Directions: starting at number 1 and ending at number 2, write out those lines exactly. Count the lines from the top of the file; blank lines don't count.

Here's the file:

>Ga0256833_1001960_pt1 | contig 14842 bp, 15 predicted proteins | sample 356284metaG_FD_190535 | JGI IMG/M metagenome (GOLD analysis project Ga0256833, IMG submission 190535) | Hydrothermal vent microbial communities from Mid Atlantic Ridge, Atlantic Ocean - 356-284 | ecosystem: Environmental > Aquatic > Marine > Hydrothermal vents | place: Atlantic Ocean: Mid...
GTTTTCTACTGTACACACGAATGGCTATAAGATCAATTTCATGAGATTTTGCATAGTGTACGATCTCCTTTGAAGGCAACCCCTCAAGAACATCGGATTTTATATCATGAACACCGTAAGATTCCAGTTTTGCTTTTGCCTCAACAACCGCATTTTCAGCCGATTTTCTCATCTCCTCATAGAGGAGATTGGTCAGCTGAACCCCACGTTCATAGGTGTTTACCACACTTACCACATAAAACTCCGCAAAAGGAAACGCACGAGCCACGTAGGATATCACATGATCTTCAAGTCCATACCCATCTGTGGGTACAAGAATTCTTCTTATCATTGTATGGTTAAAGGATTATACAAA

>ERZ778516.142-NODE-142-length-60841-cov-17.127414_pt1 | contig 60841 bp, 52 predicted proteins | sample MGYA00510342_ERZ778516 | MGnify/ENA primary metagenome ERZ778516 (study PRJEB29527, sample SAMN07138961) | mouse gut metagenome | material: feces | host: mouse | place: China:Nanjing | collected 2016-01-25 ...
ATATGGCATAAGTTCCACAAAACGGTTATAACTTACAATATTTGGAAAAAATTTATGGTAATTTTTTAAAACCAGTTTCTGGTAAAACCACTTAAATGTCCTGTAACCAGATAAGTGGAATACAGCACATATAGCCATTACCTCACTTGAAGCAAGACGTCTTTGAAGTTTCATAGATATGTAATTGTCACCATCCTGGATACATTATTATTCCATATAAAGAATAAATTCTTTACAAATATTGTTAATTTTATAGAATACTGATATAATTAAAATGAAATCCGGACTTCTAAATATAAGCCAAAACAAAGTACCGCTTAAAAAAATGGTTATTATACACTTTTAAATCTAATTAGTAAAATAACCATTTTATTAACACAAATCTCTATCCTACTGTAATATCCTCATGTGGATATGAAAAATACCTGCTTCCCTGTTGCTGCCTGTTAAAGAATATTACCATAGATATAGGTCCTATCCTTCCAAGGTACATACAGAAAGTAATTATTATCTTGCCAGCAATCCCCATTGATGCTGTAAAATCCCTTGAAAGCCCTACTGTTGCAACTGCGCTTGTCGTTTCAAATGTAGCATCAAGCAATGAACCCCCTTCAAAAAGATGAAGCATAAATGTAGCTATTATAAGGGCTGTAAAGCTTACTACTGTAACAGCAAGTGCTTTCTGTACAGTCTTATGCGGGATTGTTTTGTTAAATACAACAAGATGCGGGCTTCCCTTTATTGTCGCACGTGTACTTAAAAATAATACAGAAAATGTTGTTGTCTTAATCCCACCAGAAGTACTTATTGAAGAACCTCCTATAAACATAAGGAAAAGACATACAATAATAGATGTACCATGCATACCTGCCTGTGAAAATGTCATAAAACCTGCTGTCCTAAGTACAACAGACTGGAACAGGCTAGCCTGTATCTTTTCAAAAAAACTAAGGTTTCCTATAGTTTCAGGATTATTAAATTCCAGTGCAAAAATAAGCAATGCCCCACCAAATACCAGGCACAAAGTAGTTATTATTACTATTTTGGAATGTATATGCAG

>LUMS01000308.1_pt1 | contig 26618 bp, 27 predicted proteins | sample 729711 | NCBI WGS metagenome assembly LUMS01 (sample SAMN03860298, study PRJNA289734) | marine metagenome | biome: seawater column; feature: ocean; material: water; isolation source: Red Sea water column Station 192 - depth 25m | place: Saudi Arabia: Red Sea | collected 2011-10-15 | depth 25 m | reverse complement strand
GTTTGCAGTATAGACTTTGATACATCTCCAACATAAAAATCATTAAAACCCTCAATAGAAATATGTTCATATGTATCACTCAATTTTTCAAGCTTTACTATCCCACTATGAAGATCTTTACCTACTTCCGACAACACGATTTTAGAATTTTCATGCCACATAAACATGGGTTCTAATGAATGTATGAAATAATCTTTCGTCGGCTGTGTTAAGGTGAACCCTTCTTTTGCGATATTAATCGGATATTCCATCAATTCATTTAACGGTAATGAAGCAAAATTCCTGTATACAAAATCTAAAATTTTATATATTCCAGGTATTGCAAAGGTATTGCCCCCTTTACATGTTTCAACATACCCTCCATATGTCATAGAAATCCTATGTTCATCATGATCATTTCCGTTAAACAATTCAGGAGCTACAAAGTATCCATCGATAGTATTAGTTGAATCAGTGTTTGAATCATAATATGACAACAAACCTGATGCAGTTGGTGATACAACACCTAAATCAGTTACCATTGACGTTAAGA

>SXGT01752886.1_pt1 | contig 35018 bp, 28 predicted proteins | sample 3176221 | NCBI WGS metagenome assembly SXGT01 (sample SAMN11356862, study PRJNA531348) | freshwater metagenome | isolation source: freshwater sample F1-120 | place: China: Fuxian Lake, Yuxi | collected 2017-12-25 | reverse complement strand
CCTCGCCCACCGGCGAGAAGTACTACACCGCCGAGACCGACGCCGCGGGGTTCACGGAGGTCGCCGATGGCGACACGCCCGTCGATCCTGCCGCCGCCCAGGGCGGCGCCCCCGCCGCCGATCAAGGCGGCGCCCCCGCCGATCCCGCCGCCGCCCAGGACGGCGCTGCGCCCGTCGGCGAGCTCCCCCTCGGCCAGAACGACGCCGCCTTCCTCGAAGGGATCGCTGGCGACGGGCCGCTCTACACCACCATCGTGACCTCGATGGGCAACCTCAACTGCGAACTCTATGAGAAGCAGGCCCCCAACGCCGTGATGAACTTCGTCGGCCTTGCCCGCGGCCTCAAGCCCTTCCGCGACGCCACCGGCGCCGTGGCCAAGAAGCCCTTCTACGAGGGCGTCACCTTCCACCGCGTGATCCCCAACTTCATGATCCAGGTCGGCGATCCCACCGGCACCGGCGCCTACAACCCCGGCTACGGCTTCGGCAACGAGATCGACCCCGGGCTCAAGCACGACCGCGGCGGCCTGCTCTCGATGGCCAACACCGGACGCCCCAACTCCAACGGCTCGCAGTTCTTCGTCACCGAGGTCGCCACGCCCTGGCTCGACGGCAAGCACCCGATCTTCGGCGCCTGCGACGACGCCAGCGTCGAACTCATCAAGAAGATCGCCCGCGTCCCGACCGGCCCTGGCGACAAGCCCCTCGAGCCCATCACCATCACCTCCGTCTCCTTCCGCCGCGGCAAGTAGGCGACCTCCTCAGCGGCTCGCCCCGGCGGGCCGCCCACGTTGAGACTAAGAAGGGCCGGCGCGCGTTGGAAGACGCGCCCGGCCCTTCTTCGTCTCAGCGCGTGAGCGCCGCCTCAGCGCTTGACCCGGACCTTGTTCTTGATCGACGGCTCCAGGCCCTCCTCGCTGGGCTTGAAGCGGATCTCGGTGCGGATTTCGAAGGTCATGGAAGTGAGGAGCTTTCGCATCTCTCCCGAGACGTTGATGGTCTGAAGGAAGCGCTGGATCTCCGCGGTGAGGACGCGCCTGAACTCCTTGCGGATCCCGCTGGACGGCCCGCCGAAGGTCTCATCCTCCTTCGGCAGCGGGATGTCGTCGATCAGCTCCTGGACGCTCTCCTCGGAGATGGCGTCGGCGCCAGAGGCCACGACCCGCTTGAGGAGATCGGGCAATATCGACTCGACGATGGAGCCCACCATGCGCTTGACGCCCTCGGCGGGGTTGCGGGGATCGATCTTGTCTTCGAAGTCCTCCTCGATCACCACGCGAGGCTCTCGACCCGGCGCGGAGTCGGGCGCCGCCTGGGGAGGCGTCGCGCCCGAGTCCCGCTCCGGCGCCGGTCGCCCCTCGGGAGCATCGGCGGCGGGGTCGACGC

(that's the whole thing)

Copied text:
>Ga0256833_1001960_pt1 | contig 14842 bp, 15 predicted proteins | sample 356284metaG_FD_190535 | JGI IMG/M metagenome (GOLD analysis project Ga0256833, IMG submission 190535) | Hydrothermal vent microbial communities from Mid Atlantic Ridge, Atlantic Ocean - 356-284 | ecosystem: Environmental > Aquatic > Marine > Hydrothermal vents | place: Atlantic Ocean: Mid...
GTTTTCTACTGTACACACGAATGGCTATAAGATCAATTTCATGAGATTTTGCATAGTGTACGATCTCCTTTGAAGGCAACCCCTCAAGAACATCGGATTTTATATCATGAACACCGTAAGATTCCAGTTTTGCTTTTGCCTCAACAACCGCATTTTCAGCCGATTTTCTCATCTCCTCATAGAGGAGATTGGTCAGCTGAACCCCACGTTCATAGGTGTTTACCACACTTACCACATAAAACTCCGCAAAAGGAAACGCACGAGCCACGTAGGATATCACATGATCTTCAAGTCCATACCCATCTGTGGGTACAAGAATTCTTCTTATCATTGTATGGTTAAAGGATTATACAAA